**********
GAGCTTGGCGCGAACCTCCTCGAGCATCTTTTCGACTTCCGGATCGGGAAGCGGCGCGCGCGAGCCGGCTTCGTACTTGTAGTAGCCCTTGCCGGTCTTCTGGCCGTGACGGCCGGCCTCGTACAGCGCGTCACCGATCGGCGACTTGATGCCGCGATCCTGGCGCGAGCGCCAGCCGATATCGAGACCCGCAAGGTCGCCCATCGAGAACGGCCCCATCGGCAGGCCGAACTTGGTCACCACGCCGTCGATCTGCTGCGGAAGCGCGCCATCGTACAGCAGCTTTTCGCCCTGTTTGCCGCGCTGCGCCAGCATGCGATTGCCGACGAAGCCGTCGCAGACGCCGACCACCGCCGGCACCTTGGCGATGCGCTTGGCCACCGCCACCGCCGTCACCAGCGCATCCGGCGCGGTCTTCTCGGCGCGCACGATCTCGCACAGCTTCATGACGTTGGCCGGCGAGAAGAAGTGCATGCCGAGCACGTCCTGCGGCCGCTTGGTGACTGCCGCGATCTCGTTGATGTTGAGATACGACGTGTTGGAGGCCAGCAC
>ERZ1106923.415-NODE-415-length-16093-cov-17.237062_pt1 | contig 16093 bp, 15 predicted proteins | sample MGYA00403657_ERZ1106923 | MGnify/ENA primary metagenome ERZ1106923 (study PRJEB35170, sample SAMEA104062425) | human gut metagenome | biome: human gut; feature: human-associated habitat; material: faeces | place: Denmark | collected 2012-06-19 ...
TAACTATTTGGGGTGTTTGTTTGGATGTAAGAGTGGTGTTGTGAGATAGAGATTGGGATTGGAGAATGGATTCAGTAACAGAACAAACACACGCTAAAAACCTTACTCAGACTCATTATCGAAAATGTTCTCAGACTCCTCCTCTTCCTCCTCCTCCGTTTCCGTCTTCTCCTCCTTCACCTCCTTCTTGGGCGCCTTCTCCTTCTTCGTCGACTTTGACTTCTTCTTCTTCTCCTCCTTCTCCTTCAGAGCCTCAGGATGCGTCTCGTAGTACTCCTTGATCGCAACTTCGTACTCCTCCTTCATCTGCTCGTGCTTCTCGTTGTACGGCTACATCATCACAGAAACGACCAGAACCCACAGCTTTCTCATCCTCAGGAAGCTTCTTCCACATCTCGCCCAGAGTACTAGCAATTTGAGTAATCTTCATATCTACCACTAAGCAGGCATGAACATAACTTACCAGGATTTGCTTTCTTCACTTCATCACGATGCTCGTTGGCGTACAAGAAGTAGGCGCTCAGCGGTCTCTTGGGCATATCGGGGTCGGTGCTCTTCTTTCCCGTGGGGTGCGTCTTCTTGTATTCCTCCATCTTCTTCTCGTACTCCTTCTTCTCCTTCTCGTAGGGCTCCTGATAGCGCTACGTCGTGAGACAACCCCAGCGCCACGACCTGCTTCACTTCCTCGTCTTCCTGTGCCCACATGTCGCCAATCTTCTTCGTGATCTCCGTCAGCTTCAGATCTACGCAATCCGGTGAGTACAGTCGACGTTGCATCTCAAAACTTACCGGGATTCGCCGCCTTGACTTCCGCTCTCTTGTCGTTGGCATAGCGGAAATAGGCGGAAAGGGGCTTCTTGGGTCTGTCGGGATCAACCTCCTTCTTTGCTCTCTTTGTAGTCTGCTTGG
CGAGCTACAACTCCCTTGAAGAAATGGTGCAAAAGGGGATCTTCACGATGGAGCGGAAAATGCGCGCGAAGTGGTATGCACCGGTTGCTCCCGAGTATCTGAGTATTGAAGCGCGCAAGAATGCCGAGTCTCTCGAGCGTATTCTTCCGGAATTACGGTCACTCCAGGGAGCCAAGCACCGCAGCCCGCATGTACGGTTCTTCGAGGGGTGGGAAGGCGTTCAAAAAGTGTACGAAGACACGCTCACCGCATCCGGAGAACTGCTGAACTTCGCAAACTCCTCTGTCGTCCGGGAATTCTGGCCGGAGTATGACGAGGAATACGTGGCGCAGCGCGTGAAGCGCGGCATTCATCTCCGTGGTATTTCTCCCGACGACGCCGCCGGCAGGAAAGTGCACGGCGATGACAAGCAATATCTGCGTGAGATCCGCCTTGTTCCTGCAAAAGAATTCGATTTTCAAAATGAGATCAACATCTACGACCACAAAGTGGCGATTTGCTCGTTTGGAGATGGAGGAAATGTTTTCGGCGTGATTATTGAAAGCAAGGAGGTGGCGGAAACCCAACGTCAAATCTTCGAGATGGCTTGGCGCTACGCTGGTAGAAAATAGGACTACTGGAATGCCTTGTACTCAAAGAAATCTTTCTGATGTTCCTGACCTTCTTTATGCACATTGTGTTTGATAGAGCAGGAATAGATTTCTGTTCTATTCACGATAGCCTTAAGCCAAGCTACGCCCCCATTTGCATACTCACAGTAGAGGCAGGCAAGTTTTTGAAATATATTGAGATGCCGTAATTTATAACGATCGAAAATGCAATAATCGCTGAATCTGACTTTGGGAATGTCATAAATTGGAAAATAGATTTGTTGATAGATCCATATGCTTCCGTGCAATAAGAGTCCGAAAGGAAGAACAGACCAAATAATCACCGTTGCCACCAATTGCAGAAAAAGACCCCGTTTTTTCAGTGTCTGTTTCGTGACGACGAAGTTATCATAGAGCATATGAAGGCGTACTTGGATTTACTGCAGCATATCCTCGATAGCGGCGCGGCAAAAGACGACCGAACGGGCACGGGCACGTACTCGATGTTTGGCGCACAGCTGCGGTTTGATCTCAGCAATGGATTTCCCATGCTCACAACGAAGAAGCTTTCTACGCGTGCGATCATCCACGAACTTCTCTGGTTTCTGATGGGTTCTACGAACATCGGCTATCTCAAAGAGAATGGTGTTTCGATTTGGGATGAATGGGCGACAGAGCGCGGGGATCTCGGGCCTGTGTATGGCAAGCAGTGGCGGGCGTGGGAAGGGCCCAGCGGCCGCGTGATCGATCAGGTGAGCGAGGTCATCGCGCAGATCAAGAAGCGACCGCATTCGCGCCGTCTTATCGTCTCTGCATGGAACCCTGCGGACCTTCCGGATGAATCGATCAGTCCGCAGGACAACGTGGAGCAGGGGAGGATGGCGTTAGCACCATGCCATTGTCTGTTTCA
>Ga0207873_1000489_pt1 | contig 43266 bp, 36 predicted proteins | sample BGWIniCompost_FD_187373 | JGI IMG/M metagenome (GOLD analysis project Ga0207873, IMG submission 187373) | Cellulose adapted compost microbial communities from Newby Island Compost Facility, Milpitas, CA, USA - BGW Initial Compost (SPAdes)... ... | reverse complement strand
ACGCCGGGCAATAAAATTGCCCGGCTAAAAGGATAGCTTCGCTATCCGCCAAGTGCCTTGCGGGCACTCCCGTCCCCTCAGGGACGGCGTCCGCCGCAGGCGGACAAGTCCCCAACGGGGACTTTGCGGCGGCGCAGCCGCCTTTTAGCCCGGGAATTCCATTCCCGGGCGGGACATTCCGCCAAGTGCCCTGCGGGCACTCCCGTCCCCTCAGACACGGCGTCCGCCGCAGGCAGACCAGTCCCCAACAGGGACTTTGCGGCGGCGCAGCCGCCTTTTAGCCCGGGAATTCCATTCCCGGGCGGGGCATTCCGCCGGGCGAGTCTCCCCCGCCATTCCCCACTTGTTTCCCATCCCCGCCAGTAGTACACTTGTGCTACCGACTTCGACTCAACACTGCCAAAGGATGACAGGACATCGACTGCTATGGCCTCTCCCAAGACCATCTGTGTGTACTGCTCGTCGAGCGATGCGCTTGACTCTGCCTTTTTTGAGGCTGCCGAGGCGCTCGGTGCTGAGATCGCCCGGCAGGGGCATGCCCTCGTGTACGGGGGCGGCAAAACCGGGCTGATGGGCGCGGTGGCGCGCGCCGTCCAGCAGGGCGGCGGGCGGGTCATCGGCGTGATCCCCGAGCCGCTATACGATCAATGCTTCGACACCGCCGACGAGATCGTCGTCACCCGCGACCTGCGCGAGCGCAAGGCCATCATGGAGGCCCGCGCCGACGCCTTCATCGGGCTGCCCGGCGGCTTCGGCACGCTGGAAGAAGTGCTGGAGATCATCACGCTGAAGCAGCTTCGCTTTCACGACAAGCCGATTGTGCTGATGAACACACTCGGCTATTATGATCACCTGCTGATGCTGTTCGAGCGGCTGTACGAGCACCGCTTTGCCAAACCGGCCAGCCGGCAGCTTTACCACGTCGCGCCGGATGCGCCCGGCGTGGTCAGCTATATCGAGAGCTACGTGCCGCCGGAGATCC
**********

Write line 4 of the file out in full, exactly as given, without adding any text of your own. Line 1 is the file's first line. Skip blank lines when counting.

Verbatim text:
CGAGCTACAACTCCCTTGAAGAAATGGTGCAAAAGGGGATCTTCACGATGGAGCGGAAAATGCGCGCGAAGTGGTATGCACCGGTTGCTCCCGAGTATCTGAGTATTGAAGCGCGCAAGAATGCCGAGTCTCTCGAGCGTATTCTTCCGGAATTACGGTCACTCCAGGGAGCCAAGCACCGCAGCCCGCATGTACGGTTCTTCGAGGGGTGGGAAGGCGTTCAAAAAGTGTACGAAGACACGCTCACCGCATCCGGAGAACTGCTGAACTTCGCAAACTCCTCTGTCGTCCGGGAATTCTGGCCGGAGTATGACGAGGAATACGTGGCGCAGCGCGTGAAGCGCGGCATTCATCTCCGTGGTATTTCTCCCGACGACGCCGCCGGCAGGAAAGTGCACGGCGATGACAAGCAATATCTGCGTGAGATCCGCCTTGTTCCTGCAAAAGAATTCGATTTTCAAAATGAGATCAACATCTACGACCACAAAGTGGCGATTTGCTCGTTTGGAGATGGAGGAAATGTTTTCGGCGTGATTATTGAAAGCAAGGAGGTGGCGGAAACCCAACGTCAAATCTTCGAGATGGCTTGGCGCTACGCTGGTAGAAAATAGGACTACTGGAATGCCTTGTACTCAAAGAAATCTTTCTGATGTTCCTGACCTTCTTTATGCACATTGTGTTTGATAGAGCAGGAATAGATTTCTGTTCTATTCACGATAGCCTTAAGCCAAGCTACGCCCCCATTTGCATACTCACAGTAGAGGCAGGCAAGTTTTTGAAATATATTGAGATGCCGTAATTTATAACGATCGAAAATGCAATAATCGCTGAATCTGACTTTGGGAATGTCATAAATTGGAAAATAGATTTGTTGATAGATCCATATGCTTCCGTGCAATAAGAGTCCGAAAGGAAGAACAGACCAAATAATCACCGTTGCCACCAATTGCAGAAAAAGACCCCGTTTTTTCAGTGTCTGTTTCGTGACGACGAAGTTATCATAGAGCATATGAAGGCGTACTTGGATTTACTGCAGCATATCCTCGATAGCGGCGCGGCAAAAGACGACCGAACGGGCACGGGCACGTACTCGATGTTTGGCGCACAGCTGCGGTTTGATCTCAGCAATGGATTTCCCATGCTCACAACGAAGAAGCTTTCTACGCGTGCGATCATCCACGAACTTCTCTGGTTTCTGATGGGTTCTACGAACATCGGCTATCTCAAAGAGAATGGTGTTTCGATTTGGGATGAATGGGCGACAGAGCGCGGGGATCTCGGGCCTGTGTATGGCAAGCAGTGGCGGGCGTGGGAAGGGCCCAGCGGCCGCGTGATCGATCAGGTGAGCGAGGTCATCGCGCAGATCAAGAAGCGACCGCATTCGCGCCGTCTTATCGTCTCTGCATGGAACCCTGCGGACCTTCCGGATGAATCGATCAGTCCGCAGGACAACGTGGAGCAGGGGAGGATGGCGTTAGCACCATGCCATTGTCTGTTTCA